Monday, May 02, 2005

One paragraph book review: Schock Value-Hollywood at Its Worst by Richard Roeper

Richard Roeper was merely a horrible columnist for the Chicago Sun-Times until picked to replace the late Gene Siskel as Roger Ebert's TV reviewing partner. By making this selection, Ebert successfully made sure he'd never be again challenged as the show's top dog.

Still, it was a fortuitous moment for Roeper, who instantly became one of the nation's most prominent (if not worthy) film critics. Now he has further cashed in by writing one of those teeny books that will make sure public libraries never go out of business. You think people really want to spend $17 (or even a discounted portion of that sum) to read Roeper's lame brand of snark?

I was expecting the worst (and with all due respect to Mr. Roeper, Hollywood Schlock is something I know a little about), and I got it. In fact, I got it in the first paragraph of the book's introduction, which reads as follows:

"Every movie fan knows these truths to be self-evident: Chris Rock and Vin Diesel are movie stars. The most successful movie of all time was Titantic. Every critic in the nation panned Gigli. Russell Crowe and Salma Hayek have never made a movie together. Winning the Golden Globe is the next best thing to taking home an Academy Award. Pretty Woman made far more money than The Graduate. Accepting Best Actor honors for Philidelphia Tom Hanks made one of the greatest Oscar speeches of all time."

Unsurprisingly, Roeper then proceeds to show his superiority by proving these apparently universal precepts incorrect.

The problem, of course, is that the list seems false to start with. Chris Rock is not much of a movie star and never has been, Vin Diesel is hanging on to that superlative by his fingernails. Titanic is the most successful movie of all time in terms of money made, but anyone who knows anything knows that something like, say, Gone With the Wind has sold many more tickets. 'Everybody' panned Gigli would be acknowledged by most people as an exaggeration, as generally nothing is hated by each and every person who sees it. The Golden Globes are generally viewed as a joke except for the people who give them out and those who get them. I doubt if most "movie fans," much less "all," feel so conversant with Crowe and (especially) Hayek's filmographies to make such a weirdly specific claim. For Pretty Woman as compared to The Graduate, as with Titanic, yes, inflation must be taken into account. Finally, does anyone anywhere really care enough about the Oscars to make a claim about 'best' speeches?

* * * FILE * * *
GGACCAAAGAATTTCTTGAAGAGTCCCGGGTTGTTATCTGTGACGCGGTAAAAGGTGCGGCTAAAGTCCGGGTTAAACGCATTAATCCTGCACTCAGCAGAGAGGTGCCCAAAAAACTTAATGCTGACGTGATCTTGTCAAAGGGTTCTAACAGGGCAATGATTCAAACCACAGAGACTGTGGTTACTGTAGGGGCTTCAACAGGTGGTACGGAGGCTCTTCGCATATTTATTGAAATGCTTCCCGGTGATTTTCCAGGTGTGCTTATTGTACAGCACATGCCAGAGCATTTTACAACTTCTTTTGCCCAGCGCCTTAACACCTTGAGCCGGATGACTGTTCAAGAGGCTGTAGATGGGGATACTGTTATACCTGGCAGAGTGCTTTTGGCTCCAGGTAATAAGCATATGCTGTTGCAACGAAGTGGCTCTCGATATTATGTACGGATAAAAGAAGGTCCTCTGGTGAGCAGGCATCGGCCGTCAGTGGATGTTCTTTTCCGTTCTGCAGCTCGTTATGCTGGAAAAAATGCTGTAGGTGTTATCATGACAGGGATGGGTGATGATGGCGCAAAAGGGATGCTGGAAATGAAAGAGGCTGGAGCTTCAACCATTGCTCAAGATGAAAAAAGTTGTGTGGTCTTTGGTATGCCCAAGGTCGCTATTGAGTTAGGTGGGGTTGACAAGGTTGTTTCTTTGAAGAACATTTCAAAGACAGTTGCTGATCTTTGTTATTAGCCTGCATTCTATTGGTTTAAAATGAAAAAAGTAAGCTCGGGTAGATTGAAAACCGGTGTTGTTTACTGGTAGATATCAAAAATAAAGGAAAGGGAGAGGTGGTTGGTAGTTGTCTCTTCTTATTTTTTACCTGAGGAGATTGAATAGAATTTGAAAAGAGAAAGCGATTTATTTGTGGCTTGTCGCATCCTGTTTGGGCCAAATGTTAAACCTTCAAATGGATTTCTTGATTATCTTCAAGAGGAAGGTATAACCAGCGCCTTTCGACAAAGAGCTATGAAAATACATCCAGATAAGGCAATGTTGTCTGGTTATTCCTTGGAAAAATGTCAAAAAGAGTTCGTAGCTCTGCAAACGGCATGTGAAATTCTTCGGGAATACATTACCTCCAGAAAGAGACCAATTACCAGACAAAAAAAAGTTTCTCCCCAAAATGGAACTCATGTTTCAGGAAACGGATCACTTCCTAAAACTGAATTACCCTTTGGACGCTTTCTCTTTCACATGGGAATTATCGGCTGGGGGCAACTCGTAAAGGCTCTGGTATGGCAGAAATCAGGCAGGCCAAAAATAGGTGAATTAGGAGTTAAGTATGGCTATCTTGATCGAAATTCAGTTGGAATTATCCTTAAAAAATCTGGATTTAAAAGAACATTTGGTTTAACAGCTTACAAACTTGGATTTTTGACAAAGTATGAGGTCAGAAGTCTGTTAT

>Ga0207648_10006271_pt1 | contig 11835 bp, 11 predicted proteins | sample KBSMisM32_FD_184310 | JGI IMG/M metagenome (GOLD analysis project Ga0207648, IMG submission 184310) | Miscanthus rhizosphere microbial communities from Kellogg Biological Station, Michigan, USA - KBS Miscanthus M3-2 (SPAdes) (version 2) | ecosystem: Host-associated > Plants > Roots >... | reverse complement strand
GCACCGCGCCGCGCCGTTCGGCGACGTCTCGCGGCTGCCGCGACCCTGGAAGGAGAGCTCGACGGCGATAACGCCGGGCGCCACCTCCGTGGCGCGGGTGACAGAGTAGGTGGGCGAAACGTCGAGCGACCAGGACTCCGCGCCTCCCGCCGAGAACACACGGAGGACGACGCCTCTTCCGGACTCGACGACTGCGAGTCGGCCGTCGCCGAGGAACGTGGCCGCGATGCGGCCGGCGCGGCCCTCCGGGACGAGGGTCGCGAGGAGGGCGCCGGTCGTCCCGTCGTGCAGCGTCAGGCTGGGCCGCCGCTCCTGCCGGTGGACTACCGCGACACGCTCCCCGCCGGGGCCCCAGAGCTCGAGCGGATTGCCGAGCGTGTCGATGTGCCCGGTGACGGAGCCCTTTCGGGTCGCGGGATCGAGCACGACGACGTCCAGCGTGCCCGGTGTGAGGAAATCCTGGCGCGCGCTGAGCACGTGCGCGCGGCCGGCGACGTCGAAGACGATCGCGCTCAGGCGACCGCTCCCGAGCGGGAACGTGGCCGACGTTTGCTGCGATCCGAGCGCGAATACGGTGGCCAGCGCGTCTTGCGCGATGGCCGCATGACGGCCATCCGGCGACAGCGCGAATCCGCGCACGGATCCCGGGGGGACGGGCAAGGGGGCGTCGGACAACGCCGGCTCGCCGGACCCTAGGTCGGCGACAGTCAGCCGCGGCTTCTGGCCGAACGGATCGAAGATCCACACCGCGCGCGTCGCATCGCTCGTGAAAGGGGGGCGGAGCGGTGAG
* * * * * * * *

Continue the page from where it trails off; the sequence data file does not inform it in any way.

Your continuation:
Anyway, Roeper proceeds to blow our minds by debunking these universally help precepts. Wow! And the manner in which he does this is as bad as the list is to start with.

Neither Rock nor Diesel, he argues, "has turned in a single performance worthy of the "movie star" tag." Well, that's not what most people mean by the term 'movie star.' If Rock and Diesel are not movie stars, its because at this point they don't draw large audiences to films they star in.

Crowe and Hayek "actually did make a movie together. It's just that nobody saw it." I saw the best minds of my generation destroyed when Richard Roeper pointed out that these two did make a movie together. Wow.

Titanic and Pretty Woman: Inflation, blah blah.

Gigli: "...a few critics actually praised the film." Wow, another mind-blower.

"The Golden Globes? A golden crock." That 'joke' alone would have had me punching Roeper in the nose on sight had I actually bought his book with my own money. Besides, this one is probably true, although I guess Roeper doesn't get that the Oscars are just as much of a 'crock' as the Golden Globes.

" the transcript [of Hanks' Oscar speech] and you'll realize the man was...babbling." So? If people remember his speech (and that's Roeper's assertion in the first place) and were affected by it, then you could easily argue it was one of the "greatest" Oscar Speeches. Which isn't saying that much.